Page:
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Landscape For Wildlife
April 29, 2019

I love the smell of freshly cut grass.

Especially the first mow of the season (April 26).

April 27/28, Snow.

Not much accumulation here, but south of us there was.

That I can do without.

After having Lazer eye surgery a few weeks ago for Glaucoma and high eye pressure, my eye pressure, while not idea checks out in the acceptable range.

We've been working on getting all the spring chores taken care of.

Made some huge gains this past week.

Now it depends on the weather for this coming week.

The pooches have pretty much become best buds, even sleeping together at times.

The cats are still bent, but ever so slowly accepting Brand the Poodle Pup.

A new neighbor seems to have moved in.

Taking a drink at the ground water dish.

Turn the calendar page this week.

Enter 'May', my favorite month of the year.

So much happens in May.

It seems as if everything comes to life.

And this is your cue to clean and sanitize all feeders and water sources.

Especially after a difficult winter season.

Maybe even freshen up some landscaping.

This weeks topic is just that.

Landscaping for your wildlife.


Landscaping and gardening for Wildlife is such an important aspect of backyard birding.

Yet, it’s often overlooked with an emphasis on feeding stations and water features.

Ideally, feeders, water sources, and nest boxes should fit into a bird-friendly landscape.

We can easily provide areas of habitat to benefit birds with cover, food, and nesting sites.

Landscaping is really what holds everything together as a truly attractive, colorful habitat for wildlife and people.

Now is a good time to Review, Plan, & Implement your landscaping.

It’s hard to write about landscaping on a national scale with such a diversity of weather and seasons across the United States and Canada.

With lush birding-based gardens growing and blooming across the Sun Belt, the region to the north is still waiting for the first leaves and flowers to materialize.

Even so, one of the main things to keep in mind is that a pretty basic gardening and landscaping adage to plant progressive heights of plants with the shortest in the front and the tallest and thickest in the rear.

Kind of like a woods edge (think nature).

(White-Throated Sparrow.)

Be prepared for a May hummingbird invasion.

Or, create one.

Providing hummingbird feeders, of course – but also by planting and transplanting flowering plants and flowers to attract hummers.

Consider pots and planters.

Their placement can add a lot to your yard or deck and porch.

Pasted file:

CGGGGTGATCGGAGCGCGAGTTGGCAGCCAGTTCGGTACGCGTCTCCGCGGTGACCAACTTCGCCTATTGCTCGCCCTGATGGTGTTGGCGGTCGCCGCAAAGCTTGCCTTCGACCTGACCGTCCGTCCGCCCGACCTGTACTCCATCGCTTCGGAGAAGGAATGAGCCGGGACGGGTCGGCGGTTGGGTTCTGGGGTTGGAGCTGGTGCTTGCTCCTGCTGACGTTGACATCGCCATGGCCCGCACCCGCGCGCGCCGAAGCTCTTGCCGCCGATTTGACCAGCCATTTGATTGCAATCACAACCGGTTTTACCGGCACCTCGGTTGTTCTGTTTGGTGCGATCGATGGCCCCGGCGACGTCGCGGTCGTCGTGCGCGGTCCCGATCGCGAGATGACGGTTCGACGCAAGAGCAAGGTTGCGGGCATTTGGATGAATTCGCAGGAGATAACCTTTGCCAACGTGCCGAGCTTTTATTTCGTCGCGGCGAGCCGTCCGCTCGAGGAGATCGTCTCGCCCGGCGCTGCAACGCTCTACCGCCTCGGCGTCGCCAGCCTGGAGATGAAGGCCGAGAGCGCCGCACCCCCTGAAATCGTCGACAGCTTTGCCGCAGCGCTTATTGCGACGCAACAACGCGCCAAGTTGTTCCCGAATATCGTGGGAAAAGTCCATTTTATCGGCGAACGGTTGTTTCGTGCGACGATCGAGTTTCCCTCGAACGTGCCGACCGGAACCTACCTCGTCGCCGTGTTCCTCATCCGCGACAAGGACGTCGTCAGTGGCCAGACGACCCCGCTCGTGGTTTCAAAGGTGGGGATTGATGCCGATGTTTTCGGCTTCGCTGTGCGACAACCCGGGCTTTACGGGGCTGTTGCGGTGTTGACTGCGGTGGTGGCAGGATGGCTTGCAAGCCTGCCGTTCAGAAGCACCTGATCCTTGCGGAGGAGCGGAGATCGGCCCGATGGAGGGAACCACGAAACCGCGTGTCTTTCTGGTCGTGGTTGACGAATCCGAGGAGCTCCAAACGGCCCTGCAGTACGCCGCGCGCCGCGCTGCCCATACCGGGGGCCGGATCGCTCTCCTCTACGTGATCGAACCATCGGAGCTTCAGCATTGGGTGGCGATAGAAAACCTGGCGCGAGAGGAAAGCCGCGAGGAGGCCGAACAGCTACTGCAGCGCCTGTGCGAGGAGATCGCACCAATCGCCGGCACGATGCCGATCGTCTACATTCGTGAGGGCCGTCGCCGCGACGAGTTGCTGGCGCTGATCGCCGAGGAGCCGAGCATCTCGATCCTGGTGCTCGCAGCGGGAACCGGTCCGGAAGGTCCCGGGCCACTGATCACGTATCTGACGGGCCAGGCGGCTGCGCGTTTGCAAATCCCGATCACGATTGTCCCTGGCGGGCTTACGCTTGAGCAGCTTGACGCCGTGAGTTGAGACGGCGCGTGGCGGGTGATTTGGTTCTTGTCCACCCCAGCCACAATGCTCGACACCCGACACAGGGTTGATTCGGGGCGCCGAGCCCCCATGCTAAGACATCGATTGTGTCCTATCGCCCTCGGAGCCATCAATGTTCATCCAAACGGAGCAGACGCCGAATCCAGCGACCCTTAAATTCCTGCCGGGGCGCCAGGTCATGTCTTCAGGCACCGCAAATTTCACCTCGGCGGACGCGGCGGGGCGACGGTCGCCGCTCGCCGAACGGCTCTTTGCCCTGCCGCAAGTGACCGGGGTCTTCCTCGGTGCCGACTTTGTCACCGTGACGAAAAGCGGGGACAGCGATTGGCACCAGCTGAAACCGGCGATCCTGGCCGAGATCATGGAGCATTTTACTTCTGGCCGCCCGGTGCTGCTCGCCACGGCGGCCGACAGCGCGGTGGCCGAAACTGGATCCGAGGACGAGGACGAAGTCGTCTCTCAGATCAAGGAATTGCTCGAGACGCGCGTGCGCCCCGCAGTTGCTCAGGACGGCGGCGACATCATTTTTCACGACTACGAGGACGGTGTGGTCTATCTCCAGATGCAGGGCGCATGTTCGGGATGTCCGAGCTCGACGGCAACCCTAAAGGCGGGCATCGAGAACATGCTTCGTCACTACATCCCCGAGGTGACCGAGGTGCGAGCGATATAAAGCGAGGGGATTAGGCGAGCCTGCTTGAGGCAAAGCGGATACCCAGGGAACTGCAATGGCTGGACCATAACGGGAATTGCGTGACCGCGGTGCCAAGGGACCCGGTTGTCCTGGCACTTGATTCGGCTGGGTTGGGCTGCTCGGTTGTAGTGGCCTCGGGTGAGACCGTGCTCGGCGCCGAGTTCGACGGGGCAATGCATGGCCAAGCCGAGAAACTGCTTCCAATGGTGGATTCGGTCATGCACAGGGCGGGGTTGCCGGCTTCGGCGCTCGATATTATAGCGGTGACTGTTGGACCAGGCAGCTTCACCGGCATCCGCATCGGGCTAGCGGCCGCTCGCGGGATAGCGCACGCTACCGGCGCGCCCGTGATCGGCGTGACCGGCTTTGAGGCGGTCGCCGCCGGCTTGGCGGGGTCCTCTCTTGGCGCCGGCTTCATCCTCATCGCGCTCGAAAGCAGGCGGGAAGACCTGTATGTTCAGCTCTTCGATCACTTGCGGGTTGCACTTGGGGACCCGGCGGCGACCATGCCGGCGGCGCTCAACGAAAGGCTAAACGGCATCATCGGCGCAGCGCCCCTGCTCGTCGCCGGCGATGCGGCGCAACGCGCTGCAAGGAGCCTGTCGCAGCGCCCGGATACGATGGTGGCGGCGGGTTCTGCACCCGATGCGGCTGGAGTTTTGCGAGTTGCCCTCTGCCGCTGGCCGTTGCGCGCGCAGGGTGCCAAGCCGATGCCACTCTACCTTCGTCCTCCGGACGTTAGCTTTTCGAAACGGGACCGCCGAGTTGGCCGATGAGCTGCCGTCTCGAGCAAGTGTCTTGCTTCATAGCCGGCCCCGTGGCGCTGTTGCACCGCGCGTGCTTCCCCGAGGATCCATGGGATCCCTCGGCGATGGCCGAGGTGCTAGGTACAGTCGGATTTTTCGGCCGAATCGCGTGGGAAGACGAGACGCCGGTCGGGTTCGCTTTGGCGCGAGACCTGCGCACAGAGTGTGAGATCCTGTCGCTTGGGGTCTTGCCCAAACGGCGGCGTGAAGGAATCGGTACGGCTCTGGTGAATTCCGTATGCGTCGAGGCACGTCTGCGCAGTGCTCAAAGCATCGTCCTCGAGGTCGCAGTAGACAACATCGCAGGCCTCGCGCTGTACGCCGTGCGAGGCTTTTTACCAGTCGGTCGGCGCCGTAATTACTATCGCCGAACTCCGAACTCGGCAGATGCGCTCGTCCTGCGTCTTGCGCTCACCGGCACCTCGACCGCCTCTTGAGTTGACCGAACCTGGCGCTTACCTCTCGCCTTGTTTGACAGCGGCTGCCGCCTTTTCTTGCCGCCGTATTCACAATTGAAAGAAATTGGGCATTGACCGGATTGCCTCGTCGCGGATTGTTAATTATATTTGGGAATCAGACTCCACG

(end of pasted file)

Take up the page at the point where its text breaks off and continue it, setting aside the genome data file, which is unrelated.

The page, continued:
You may choose to select planters that add some color to your yard in addition to flowers, or use colorful pots that blend in to, or emphasize the plants themselves.

(Male Rufous Hummingbird.)

Actually, you can do much the same with large planters of food plants, such as sunflowers, grapes, and other food plants.

But you may want to consider adding an area or two as bird food gardens, and look into some more permanent shrubs that provide seasonal bird foods.

Shrubs like chokecherries, dogwoods, viburnums, and even small crab apple trees.

By now, Southern California birders are appreciating the peak nesting season of Anna’s and Allen’s Hummingbirds, while watching for migrating Rufous Hummingbirds at their feeders and flower gardens.

These birds move along the coastline.

Ruby-throated hummingbirds should arrive here in Michigan any day now.

Even so, May tends to be a breaking point for landscaping and gardening with birds in mind.

With the rainy season ending and a drier period ahead, Southwest birders have an opportunity to plan ahead for the summer.

If only to add more shade and maybe a new water feature to the mix as you plan ahead for any summer monsoon rain, or even making a plan for when the rain and cooler temperatures return next fall.

In the Southeast, warm humid weather provides a peak growing season that birding gardens can benefit from.

When you have everything in order in your yard, don’t hesitate to give some thought to extending your landscaping efforts to your business, church, or school.

This impacts another group of birds, butterflies, bees and such, with your growing gardening prowess.

Overall, enjoy the process, and all the progress, growth, and color along the way; and enjoy all the birds, small critters,
and pollinators your landscaping benefits.

Really, give that some thought.

(Miss Penny in back, and Sophie in front.)

All too often, Gardening for wildlife is all about birds.

Remember the pollinators.

Bees and butterflies.

Remember, birds feeding a growing family need copious amounts of insects

Keeping a natural and organic growing system, allows for all of your wildlife to feed and reproduce.

Chemicals nor only kill chewing insects.

Chemicals kill pollinators.

Toxins build up and kill birds and other smaller forms of life.

Well, it is time to fly for now.

Before I go, here is your positive thought for the week.

God Bless.

"Even if it's a little thing, do something for those who need help,something for which you get no pay but the privilege of doing it".

Albert Schweitzer

From the word of God.

"The King will reply, Truly I tell you, whatever you did for one of the least of these brothers and sisters of mine, you did for me".

Matthew 25:40

"Treat the earth well:

It was not given to you by your parents,

It was loaned to you by your children.

We do not inherit the Earth from our

Ancestors, we borrow it from our Children."

Ancient Indian Proverb.

A Blessed week to you .

Your friend indeed,

Ron Patterson

PS. If you enjoy these letters, please forward them to friends, family and co-workers.

Better yet, have them sign up so they can receive their own letters.

Gardening For Wildlife.

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